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QuestionsRussian & Soviet Theatre (Rudnitzki) *
This book review will run in the Moscow Times Sat., Sept. 30, 2000. [Note from Lurana O'Malley: my own review of the Leach/Borovsky book will run in the upcoming issue of the new journal TEATR]
Book Review of two new books on Russian theater.
By John Freedman
Russian theater, perhaps as none other in the world, is capable of evoking in people an enthusiasm bordering on obsession.
It has been known to change people's lives -- and the course of history.
In his memoirs, Lee Strasberg described seeing performances by the Moscow Art Theater in New York in the 1920s as "the decisive step in my search for a solution to the actor's problem."
Strasberg, inspired by Konstantin Stanislavsky's famous acting System, went on to develop his own Method at the Actor's Studio in New York. This eventually would become the alma mater to such American legends as Marlon Brando, James Dean and Paul Newman.
Strasberg may have been the most famous fan of Russian theater, but he was, and is, far from alone. I could fill several articles with tales of people who have changed professions or altered direction within a profession as a result of coming into contact with theater performed by Russians.
For all of that, readers looking for books on the subject will be frustrated at the bookstore. There just is not much out there.
That makes the appearance of two books especially welcome.
Konstantin Rudnitsky's ***Russian and Soviet Theatre. Tradition and the Avant-Garde*** is an oversized paperback reissue of a brilliant study of Russian theater between 1905 and 1932 that became an instant classic when it originally appeared in 1988. This is its first reprinting, and it is cause for celebration.
Also recently available is ***A History of Russian Theatre,*** edited by Robert Leach and Victor Borovsky. This collection of 18 chapters written by 15 scholars attempts to paint a comprehensive picture of developments on the Russian stage from the appearance in the 11th century of the traveling musicians and comedians called ***skomorokhi*** to the demise of the Soviet period in the early 1990s.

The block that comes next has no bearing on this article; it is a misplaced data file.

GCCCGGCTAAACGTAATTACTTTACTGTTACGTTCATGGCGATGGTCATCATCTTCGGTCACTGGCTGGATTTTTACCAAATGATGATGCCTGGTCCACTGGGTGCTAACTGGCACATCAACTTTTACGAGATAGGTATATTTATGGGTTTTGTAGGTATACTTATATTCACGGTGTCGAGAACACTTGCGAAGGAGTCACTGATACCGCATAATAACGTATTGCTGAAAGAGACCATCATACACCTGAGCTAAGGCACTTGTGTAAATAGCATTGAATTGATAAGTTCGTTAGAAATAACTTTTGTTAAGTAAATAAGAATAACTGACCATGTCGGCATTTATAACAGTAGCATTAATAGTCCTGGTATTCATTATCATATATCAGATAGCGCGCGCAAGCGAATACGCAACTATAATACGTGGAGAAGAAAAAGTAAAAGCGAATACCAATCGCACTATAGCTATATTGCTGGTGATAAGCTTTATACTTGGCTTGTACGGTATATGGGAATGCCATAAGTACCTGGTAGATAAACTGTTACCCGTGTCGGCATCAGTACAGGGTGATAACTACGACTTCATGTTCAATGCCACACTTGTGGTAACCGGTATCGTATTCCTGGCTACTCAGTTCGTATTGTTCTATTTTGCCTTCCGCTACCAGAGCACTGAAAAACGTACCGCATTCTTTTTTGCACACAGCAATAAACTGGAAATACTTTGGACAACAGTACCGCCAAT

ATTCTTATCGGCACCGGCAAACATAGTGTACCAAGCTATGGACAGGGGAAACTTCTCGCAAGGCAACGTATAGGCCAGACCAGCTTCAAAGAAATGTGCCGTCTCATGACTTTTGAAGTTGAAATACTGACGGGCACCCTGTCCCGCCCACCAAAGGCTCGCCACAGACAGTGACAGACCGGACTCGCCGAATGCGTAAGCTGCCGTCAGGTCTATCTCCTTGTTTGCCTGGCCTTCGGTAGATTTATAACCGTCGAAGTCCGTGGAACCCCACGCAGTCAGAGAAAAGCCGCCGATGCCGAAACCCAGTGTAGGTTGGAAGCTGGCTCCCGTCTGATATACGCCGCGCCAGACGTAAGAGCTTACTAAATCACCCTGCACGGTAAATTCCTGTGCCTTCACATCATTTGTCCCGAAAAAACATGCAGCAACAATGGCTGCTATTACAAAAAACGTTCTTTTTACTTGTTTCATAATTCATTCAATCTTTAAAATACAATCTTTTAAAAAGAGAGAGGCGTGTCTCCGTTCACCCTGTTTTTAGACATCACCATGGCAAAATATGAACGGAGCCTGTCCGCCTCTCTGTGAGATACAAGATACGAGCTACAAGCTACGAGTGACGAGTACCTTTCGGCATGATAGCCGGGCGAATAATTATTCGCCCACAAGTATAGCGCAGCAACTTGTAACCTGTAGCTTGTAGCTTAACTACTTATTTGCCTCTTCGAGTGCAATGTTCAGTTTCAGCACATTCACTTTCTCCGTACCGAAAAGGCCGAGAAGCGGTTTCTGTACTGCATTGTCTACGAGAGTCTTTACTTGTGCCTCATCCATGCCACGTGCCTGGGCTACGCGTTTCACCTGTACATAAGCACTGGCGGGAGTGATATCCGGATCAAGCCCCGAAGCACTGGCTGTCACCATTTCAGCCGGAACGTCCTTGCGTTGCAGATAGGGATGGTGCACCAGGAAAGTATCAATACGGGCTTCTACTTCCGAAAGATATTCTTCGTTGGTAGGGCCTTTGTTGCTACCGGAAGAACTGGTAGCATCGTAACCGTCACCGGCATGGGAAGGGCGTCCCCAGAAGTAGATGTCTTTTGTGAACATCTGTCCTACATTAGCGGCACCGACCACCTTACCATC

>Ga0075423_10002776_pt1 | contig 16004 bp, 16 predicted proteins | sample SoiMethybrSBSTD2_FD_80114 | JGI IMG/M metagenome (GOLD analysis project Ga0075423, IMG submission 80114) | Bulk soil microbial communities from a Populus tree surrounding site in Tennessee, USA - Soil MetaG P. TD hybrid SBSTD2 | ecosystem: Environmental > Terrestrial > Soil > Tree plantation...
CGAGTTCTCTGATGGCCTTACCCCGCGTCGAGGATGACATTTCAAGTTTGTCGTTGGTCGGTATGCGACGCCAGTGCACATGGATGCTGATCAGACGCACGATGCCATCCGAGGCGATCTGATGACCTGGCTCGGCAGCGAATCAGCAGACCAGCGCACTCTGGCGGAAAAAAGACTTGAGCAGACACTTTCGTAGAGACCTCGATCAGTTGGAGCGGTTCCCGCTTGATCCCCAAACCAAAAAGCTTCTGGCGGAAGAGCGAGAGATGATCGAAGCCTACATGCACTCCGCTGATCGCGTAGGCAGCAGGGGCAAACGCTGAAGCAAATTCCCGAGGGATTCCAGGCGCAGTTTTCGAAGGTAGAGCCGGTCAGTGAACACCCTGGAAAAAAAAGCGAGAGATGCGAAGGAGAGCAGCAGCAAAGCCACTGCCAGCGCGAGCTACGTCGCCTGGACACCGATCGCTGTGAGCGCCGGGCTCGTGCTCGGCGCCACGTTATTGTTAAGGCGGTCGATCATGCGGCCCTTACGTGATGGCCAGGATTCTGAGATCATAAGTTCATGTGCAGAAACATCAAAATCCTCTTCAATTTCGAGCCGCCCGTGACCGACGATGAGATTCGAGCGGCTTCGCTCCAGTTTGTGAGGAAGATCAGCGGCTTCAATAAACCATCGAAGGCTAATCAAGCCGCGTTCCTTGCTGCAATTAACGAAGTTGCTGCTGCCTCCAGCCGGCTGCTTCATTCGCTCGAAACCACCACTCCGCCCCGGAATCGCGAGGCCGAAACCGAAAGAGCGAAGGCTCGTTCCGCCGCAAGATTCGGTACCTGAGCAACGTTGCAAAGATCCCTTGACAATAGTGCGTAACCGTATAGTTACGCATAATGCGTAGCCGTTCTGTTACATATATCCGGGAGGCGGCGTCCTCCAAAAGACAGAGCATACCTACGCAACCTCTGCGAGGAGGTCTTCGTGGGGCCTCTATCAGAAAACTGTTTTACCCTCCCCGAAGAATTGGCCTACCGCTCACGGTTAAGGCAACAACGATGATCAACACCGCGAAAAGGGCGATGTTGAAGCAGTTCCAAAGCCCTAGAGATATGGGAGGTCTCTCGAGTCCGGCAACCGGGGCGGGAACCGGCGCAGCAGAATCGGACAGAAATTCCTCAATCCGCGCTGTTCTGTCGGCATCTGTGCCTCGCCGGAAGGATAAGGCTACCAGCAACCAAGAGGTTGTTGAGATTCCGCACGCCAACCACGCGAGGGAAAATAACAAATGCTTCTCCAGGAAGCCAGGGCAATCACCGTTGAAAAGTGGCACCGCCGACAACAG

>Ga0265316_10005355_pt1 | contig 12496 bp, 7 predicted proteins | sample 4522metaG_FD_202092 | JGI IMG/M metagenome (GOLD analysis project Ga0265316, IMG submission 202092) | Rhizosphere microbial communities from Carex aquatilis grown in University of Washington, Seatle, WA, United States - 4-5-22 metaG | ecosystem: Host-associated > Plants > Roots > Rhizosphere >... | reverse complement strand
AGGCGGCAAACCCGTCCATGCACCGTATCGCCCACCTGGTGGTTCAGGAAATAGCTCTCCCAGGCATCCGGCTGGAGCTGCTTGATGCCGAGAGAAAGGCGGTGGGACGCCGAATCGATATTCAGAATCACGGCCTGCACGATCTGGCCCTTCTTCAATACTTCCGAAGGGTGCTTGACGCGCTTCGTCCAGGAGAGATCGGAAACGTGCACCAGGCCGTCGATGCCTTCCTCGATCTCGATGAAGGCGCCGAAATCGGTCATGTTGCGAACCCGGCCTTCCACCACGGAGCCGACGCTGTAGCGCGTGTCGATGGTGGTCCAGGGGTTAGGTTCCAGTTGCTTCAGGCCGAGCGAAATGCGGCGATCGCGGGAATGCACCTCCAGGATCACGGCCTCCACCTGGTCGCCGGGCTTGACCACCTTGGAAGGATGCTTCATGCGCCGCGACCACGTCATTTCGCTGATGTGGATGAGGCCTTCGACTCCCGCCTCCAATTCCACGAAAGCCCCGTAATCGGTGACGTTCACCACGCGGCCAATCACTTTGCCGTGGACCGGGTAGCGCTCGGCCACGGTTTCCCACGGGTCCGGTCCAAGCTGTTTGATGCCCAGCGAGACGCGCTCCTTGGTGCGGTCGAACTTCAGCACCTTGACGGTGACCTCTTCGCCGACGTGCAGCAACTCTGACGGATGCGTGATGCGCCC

What the Leach-Borovsky book does best is provide an admirable amount of information in a single source. Specialists can use it to check a name or get a quick fix on a specific topic, although its encyclopedic prose is such that most readers will not take especial pleasure slogging through it.
The editors sought to fashion not only a history of the art form, but a larger cultural history putting the art form in context. In principal, that approach is sound.
Theater, especially in Russia, cannot be divorced from its political and sociological surroundings. State control of theatrical activity has been a constant in Russia from the beginning, with only certain levels of independence arising between the years of 1882 and 1917, and, again, in 1991.
But the social background given in this book is too sketchy to create a clear picture, while not nearly enough attention is devoted to key artistic developments.
One chapter treats us to four long paragraphs about an actor/impressario in the late 19th century who put on fireworks displays and bathing beauty contests, while the sole chapter on opera devotes two stray sentences to Fyodor Chalyapin.
In a similar fashion, the only chapter on ballet mentions the great dancer Vaslav Nijinsky once. True, this section is entitled "The Russian Imperial Ballet," thus purposefully leaving aside Sergei Diaghilev's Ballet Russes, for whom Nijinsky starred in Europe. But the criteria for including the imperial ballet while neglecting Nijinsky -- to say nothing of the great achievements of Soviet ballet -- is neither clear nor justifiable.